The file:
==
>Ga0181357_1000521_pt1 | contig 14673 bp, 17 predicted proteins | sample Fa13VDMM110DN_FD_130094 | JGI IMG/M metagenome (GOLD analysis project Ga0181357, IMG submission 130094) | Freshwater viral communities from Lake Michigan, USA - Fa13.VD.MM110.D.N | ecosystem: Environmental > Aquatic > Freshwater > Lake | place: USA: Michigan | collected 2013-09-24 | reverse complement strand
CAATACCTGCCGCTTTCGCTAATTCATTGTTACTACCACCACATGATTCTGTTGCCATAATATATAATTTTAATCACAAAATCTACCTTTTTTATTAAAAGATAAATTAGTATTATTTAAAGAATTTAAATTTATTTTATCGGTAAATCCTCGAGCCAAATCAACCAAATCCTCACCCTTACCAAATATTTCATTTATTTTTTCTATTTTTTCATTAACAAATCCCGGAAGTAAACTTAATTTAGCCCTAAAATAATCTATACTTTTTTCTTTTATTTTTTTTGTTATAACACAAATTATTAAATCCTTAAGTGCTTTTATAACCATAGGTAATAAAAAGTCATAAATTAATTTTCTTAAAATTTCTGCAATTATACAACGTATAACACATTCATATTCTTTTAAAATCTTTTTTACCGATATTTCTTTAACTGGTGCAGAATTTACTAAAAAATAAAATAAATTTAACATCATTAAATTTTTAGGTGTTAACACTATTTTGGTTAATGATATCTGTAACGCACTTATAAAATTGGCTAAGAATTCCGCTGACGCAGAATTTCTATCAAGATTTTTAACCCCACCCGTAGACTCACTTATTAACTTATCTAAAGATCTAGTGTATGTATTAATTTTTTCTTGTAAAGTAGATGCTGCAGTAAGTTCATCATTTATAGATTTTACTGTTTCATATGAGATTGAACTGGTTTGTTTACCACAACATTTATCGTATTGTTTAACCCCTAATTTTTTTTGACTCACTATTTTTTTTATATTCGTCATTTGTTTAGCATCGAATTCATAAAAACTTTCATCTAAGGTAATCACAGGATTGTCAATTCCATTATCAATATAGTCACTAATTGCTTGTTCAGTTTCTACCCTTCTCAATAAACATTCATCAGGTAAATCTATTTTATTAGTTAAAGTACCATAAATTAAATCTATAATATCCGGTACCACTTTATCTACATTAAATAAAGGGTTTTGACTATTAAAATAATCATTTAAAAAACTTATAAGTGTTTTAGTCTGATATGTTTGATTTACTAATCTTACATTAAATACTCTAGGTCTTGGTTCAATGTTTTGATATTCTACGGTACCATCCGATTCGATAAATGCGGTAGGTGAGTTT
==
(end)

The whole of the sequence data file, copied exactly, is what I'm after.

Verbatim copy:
>Ga0181357_1000521_pt1 | contig 14673 bp, 17 predicted proteins | sample Fa13VDMM110DN_FD_130094 | JGI IMG/M metagenome (GOLD analysis project Ga0181357, IMG submission 130094) | Freshwater viral communities from Lake Michigan, USA - Fa13.VD.MM110.D.N | ecosystem: Environmental > Aquatic > Freshwater > Lake | place: USA: Michigan | collected 2013-09-24 | reverse complement strand
CAATACCTGCCGCTTTCGCTAATTCATTGTTACTACCACCACATGATTCTGTTGCCATAATATATAATTTTAATCACAAAATCTACCTTTTTTATTAAAAGATAAATTAGTATTATTTAAAGAATTTAAATTTATTTTATCGGTAAATCCTCGAGCCAAATCAACCAAATCCTCACCCTTACCAAATATTTCATTTATTTTTTCTATTTTTTCATTAACAAATCCCGGAAGTAAACTTAATTTAGCCCTAAAATAATCTATACTTTTTTCTTTTATTTTTTTTGTTATAACACAAATTATTAAATCCTTAAGTGCTTTTATAACCATAGGTAATAAAAAGTCATAAATTAATTTTCTTAAAATTTCTGCAATTATACAACGTATAACACATTCATATTCTTTTAAAATCTTTTTTACCGATATTTCTTTAACTGGTGCAGAATTTACTAAAAAATAAAATAAATTTAACATCATTAAATTTTTAGGTGTTAACACTATTTTGGTTAATGATATCTGTAACGCACTTATAAAATTGGCTAAGAATTCCGCTGACGCAGAATTTCTATCAAGATTTTTAACCCCACCCGTAGACTCACTTATTAACTTATCTAAAGATCTAGTGTATGTATTAATTTTTTCTTGTAAAGTAGATGCTGCAGTAAGTTCATCATTTATAGATTTTACTGTTTCATATGAGATTGAACTGGTTTGTTTACCACAACATTTATCGTATTGTTTAACCCCTAATTTTTTTTGACTCACTATTTTTTTTATATTCGTCATTTGTTTAGCATCGAATTCATAAAAACTTTCATCTAAGGTAATCACAGGATTGTCAATTCCATTATCAATATAGTCACTAATTGCTTGTTCAGTTTCTACCCTTCTCAATAAACATTCATCAGGTAAATCTATTTTATTAGTTAAAGTACCATAAATTAAATCTATAATATCCGGTACCACTTTATCTACATTAAATAAAGGGTTTTGACTATTAAAATAATCATTTAAAAAACTTATAAGTGTTTTAGTCTGATATGTTTGATTTACTAATCTTACATTAAATACTCTAGGTCTTGGTTCAATGTTTTGATATTCTACGGTACCATCCGATTCGATAAATGCGGTAGGTGAGTTT